Alleged "Bad Acts"
From the "where there's smoke, there's fire" method of prosecution:
- Cook County prosecutors on Thursday said they will ask a judge to consider other "crimes and bad acts" allegedly committed by a Chicago police commander who faces indictment on charges of using excessive force.
An attorney for Cmdr. Glenn Evans said in court that she believes prosecutors will try to bring out misconduct alleged in nine separate lawsuits against Evans in their criminal case against the police veteran.
Usually something like this is brought out at sentencing as an aggravating factor. But we've seen Drew Peterson get convicted via assorted hearsay evidence that he probably killed at least one of his other ex-wives.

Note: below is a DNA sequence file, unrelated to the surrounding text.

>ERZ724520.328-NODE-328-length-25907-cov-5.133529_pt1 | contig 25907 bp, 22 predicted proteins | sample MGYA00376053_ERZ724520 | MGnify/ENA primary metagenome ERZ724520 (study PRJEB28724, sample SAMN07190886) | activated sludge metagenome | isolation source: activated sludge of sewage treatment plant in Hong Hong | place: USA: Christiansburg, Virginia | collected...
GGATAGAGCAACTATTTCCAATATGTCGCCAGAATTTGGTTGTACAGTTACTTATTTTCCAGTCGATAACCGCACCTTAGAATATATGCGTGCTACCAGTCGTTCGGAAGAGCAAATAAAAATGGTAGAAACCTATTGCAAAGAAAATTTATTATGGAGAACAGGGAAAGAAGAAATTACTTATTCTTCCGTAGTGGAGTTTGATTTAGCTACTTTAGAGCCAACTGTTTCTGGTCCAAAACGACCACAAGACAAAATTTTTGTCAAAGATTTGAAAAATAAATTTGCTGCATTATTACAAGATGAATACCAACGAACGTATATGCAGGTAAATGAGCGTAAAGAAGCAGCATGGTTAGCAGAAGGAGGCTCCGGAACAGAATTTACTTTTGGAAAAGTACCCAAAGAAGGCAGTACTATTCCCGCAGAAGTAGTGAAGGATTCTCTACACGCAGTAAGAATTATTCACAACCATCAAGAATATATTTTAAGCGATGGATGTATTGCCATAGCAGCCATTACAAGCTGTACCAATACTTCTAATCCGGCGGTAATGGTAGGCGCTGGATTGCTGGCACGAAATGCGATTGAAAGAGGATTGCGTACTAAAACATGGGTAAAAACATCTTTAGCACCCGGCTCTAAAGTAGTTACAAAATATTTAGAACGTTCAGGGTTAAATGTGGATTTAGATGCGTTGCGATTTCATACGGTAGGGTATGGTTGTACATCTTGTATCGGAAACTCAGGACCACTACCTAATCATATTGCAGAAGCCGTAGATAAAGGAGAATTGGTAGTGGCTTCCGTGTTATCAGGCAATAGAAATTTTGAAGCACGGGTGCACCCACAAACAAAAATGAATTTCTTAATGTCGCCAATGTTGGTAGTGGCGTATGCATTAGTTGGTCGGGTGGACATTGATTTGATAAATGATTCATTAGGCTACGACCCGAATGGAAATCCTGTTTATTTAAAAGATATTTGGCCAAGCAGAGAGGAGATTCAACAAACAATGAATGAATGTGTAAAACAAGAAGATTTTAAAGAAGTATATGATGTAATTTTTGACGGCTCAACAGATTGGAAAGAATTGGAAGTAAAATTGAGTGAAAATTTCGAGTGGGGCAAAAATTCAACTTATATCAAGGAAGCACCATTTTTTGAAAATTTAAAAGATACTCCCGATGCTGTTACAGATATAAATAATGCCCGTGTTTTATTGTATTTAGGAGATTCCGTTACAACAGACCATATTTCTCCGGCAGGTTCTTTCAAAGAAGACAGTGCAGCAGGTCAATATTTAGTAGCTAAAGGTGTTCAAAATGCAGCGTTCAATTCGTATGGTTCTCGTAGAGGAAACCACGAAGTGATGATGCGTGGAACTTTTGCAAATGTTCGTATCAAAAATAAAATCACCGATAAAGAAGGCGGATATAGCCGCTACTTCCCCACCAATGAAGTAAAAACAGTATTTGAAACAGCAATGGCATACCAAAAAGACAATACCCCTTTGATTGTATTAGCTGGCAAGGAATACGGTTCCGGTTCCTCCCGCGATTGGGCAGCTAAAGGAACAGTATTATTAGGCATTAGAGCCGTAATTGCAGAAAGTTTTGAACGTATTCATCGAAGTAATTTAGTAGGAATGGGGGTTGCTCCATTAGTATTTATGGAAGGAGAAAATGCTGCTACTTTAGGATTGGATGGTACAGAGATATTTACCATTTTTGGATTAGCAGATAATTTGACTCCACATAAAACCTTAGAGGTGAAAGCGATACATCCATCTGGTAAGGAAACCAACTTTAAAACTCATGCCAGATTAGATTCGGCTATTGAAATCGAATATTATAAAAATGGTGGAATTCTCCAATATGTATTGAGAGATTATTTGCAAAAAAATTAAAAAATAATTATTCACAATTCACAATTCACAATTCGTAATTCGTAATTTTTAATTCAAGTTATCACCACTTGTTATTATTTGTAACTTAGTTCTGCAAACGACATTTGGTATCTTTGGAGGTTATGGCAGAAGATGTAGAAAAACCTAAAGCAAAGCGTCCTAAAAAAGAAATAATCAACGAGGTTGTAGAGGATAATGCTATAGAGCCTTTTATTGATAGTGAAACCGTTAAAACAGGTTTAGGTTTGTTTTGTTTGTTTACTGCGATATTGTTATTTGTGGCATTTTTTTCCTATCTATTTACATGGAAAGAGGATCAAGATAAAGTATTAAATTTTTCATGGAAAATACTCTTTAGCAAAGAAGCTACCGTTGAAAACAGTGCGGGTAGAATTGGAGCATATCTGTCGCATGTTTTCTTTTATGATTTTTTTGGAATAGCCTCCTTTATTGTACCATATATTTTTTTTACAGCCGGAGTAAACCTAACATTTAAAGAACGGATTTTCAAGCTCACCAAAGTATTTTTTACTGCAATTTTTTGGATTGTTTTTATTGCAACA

- Prosecutors in murder or sex cases often file a motion to admit other crimes or uncharged conduct allegedly committed by the defendant. If granted, it allows a judge or jury to consider the defendant's past actions when determining the likelihood they committed the crime for which they are on trial. Once filed, a judge would hold a hearing to determine if the alleged actions are relevant and would be more helpful in finding the truth than prejudicial to Evans.
"What it signals to me and to most defense attorneys is their main case is weak so they're trying to bolster it with other stuff," said Evans' attorney, Laura Morask.
Prejudicial is a good description:
- The Tribune has reported that Evans has been the subject of at least 50 complaints since 2001, but he has never been disciplined except for a two-day suspension. According to the newspaper's analysis of department records since 2006, Evans had far more complaints than anyone else of his rank and topped all but 34 officers for the entire 12,000-strong department.
In a Cook County courtroom, this is going to be quite a show.